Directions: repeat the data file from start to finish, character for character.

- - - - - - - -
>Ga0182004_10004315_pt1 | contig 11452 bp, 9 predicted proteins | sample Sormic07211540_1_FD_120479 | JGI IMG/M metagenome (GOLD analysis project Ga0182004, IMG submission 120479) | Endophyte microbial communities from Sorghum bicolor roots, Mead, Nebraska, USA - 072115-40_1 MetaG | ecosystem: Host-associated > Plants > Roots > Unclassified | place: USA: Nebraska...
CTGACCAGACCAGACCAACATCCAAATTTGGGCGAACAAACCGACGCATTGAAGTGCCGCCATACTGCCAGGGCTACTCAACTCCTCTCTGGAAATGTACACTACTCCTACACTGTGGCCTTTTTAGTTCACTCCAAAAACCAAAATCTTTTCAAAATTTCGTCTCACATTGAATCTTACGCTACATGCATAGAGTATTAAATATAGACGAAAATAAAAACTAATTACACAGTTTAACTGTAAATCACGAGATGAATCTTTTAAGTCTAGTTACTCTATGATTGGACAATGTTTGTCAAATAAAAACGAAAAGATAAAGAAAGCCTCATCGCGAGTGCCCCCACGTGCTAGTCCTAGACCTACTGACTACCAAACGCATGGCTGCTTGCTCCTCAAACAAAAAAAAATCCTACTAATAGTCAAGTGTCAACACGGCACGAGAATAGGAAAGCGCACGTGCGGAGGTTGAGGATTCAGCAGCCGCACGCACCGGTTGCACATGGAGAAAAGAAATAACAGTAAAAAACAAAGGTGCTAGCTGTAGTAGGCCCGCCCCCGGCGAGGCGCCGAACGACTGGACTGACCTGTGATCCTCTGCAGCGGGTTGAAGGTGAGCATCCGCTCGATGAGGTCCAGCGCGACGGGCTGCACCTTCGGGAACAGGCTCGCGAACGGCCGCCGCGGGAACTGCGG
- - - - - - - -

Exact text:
>Ga0182004_10004315_pt1 | contig 11452 bp, 9 predicted proteins | sample Sormic07211540_1_FD_120479 | JGI IMG/M metagenome (GOLD analysis project Ga0182004, IMG submission 120479) | Endophyte microbial communities from Sorghum bicolor roots, Mead, Nebraska, USA - 072115-40_1 MetaG | ecosystem: Host-associated > Plants > Roots > Unclassified | place: USA: Nebraska...
CTGACCAGACCAGACCAACATCCAAATTTGGGCGAACAAACCGACGCATTGAAGTGCCGCCATACTGCCAGGGCTACTCAACTCCTCTCTGGAAATGTACACTACTCCTACACTGTGGCCTTTTTAGTTCACTCCAAAAACCAAAATCTTTTCAAAATTTCGTCTCACATTGAATCTTACGCTACATGCATAGAGTATTAAATATAGACGAAAATAAAAACTAATTACACAGTTTAACTGTAAATCACGAGATGAATCTTTTAAGTCTAGTTACTCTATGATTGGACAATGTTTGTCAAATAAAAACGAAAAGATAAAGAAAGCCTCATCGCGAGTGCCCCCACGTGCTAGTCCTAGACCTACTGACTACCAAACGCATGGCTGCTTGCTCCTCAAACAAAAAAAAATCCTACTAATAGTCAAGTGTCAACACGGCACGAGAATAGGAAAGCGCACGTGCGGAGGTTGAGGATTCAGCAGCCGCACGCACCGGTTGCACATGGAGAAAAGAAATAACAGTAAAAAACAAAGGTGCTAGCTGTAGTAGGCCCGCCCCCGGCGAGGCGCCGAACGACTGGACTGACCTGTGATCCTCTGCAGCGGGTTGAAGGTGAGCATCCGCTCGATGAGGTCCAGCGCGACGGGCTGCACCTTCGGGAACAGGCTCGCGAACGGCCGCCGCGGGAACTGCGG